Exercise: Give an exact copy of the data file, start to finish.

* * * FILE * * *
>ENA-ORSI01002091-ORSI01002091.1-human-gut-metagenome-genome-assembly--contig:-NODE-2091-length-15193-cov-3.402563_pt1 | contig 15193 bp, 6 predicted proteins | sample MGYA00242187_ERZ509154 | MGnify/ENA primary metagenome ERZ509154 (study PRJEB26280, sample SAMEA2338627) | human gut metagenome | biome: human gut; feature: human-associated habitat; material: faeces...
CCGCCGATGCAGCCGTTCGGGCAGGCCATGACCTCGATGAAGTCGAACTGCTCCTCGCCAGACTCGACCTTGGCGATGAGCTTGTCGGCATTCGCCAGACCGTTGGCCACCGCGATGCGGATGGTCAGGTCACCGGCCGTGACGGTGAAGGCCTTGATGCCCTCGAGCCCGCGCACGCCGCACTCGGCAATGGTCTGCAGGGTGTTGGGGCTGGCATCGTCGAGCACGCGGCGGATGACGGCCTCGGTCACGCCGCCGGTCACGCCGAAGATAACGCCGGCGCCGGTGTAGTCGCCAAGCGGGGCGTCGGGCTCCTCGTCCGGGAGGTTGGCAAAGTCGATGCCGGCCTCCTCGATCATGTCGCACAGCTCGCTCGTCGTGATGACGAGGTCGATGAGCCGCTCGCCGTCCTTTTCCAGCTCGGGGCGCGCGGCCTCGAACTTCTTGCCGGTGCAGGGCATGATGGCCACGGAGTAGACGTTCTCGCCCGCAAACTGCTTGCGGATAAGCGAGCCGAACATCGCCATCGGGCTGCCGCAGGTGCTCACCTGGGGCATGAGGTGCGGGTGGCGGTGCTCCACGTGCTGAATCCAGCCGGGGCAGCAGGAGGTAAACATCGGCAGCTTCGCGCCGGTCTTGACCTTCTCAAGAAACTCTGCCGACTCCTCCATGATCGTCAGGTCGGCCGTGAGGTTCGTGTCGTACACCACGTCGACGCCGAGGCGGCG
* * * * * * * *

>ENA-ORSI01002091-ORSI01002091.1-human-gut-metagenome-genome-assembly--contig:-NODE-2091-length-15193-cov-3.402563_pt1 | contig 15193 bp, 6 predicted proteins | sample MGYA00242187_ERZ509154 | MGnify/ENA primary metagenome ERZ509154 (study PRJEB26280, sample SAMEA2338627) | human gut metagenome | biome: human gut; feature: human-associated habitat; material: faeces...
CCGCCGATGCAGCCGTTCGGGCAGGCCATGACCTCGATGAAGTCGAACTGCTCCTCGCCAGACTCGACCTTGGCGATGAGCTTGTCGGCATTCGCCAGACCGTTGGCCACCGCGATGCGGATGGTCAGGTCACCGGCCGTGACGGTGAAGGCCTTGATGCCCTCGAGCCCGCGCACGCCGCACTCGGCAATGGTCTGCAGGGTGTTGGGGCTGGCATCGTCGAGCACGCGGCGGATGACGGCCTCGGTCACGCCGCCGGTCACGCCGAAGATAACGCCGGCGCCGGTGTAGTCGCCAAGCGGGGCGTCGGGCTCCTCGTCCGGGAGGTTGGCAAAGTCGATGCCGGCCTCCTCGATCATGTCGCACAGCTCGCTCGTCGTGATGACGAGGTCGATGAGCCGCTCGCCGTCCTTTTCCAGCTCGGGGCGCGCGGCCTCGAACTTCTTGCCGGTGCAGGGCATGATGGCCACGGAGTAGACGTTCTCGCCCGCAAACTGCTTGCGGATAAGCGAGCCGAACATCGCCATCGGGCTGCCGCAGGTGCTCACCTGGGGCATGAGGTGCGGGTGGCGGTGCTCCACGTGCTGAATCCAGCCGGGGCAGCAGGAGGTAAACATCGGCAGCTTCGCGCCGGTCTTGACCTTCTCAAGAAACTCTGCCGACTCCTCCATGATCGTCAGGTCGGCCGTGAGGTTCGTGTCGTACACCACGTCGACGCCGAGGCGGCG